Visiting Astronomers

Visiting Astronomers

Many of the features on the Moon are named after astronomers. So are features on Mars and other planets and moons. And hundreds of asteroids also are named for astronomers.

You won’t find many features named for astronomers here on Earth, though. Quite a few streets and schools are named for them, but when it comes to major features, like mountains or cities, the list is pretty thin — especially in the United States. One of the few on the list is Mount Langley, a 14,000-foot summit in California. It’s named for Samuel Pierpont Langley, who was a long-time director of the Allegheny Observatory.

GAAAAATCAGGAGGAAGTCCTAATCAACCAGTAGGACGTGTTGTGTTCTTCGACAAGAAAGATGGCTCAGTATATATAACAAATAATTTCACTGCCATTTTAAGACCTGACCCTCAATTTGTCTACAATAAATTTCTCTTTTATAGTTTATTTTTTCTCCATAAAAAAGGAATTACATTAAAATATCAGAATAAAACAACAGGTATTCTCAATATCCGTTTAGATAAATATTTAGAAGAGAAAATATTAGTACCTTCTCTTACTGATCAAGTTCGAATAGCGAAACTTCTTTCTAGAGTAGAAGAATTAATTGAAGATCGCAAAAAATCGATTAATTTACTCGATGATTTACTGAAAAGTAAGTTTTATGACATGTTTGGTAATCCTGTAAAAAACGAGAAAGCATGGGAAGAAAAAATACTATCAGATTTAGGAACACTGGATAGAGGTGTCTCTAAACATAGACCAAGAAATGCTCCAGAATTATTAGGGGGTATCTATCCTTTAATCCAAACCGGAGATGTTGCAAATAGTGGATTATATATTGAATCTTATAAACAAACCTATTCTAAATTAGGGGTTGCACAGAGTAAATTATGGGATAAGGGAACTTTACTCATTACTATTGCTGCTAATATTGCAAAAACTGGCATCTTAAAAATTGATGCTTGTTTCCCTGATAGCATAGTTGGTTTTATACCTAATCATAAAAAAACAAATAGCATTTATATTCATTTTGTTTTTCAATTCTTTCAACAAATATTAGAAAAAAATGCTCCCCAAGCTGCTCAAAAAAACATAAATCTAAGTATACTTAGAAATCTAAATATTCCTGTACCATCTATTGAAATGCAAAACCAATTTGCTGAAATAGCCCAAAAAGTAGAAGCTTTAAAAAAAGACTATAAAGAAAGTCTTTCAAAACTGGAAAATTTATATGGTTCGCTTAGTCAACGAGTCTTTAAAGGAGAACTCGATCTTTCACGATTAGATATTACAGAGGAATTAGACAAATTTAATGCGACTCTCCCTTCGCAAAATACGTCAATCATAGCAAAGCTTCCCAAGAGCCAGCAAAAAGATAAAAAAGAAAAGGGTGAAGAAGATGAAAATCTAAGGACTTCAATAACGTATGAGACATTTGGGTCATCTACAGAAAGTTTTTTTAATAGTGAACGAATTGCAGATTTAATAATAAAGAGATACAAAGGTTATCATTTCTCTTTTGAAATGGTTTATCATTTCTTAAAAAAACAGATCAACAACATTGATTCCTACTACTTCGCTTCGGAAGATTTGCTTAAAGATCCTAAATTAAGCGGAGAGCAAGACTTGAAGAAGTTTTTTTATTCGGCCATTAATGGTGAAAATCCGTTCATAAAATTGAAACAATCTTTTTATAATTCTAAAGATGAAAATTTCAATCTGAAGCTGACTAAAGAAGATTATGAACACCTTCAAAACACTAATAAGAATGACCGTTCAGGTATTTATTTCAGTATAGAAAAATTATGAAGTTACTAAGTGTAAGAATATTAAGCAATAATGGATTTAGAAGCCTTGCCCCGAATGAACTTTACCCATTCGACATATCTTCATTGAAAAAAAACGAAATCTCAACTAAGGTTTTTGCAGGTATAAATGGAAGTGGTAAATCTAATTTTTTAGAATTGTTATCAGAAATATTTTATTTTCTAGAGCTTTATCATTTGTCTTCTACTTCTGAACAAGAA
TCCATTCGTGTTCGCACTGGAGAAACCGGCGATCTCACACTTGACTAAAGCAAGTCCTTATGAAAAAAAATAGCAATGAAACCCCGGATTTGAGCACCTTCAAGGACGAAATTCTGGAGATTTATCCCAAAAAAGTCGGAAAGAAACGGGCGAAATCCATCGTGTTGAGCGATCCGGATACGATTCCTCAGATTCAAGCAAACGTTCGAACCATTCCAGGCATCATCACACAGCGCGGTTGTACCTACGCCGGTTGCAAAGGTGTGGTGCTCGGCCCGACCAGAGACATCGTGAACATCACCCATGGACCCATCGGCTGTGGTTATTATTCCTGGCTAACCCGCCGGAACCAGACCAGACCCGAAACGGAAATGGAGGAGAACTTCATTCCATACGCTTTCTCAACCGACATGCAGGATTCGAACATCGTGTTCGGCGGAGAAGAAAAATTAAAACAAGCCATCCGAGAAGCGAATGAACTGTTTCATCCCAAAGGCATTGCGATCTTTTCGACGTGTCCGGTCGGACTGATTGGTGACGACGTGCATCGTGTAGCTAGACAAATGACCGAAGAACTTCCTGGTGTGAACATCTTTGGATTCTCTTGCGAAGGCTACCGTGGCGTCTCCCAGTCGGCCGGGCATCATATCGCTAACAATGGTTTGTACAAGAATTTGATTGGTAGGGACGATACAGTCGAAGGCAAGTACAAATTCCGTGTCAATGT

To see a lot more features named for astronomers, though, you need to head south — to Australia, New Zealand, and even Antarctica.

In Australia, for example, a river and an estuary are named for Thomas Brisbane, an early governor of New South Wales. And so is the city of Brisbane, the capital of Queensland. In addition to his official duties, Brisbane was an astronomer. He set up Australia’s first major observatory.

In New Zealand, several of the peaks in a large mountain range are named for astronomers, including Galileo Galilei and Nicholas Copernicus. And an entire range is named for Johannes Kepler.

And in Antarctica, many features are named for early explorer James Ross. But Ross himself named several features for astronomers, including Cape Smyth and Mount Lubbock — down-to-earth features named for men who studied the stars.

Script by Damond Benningfield

Shopping Cart
Scroll to Top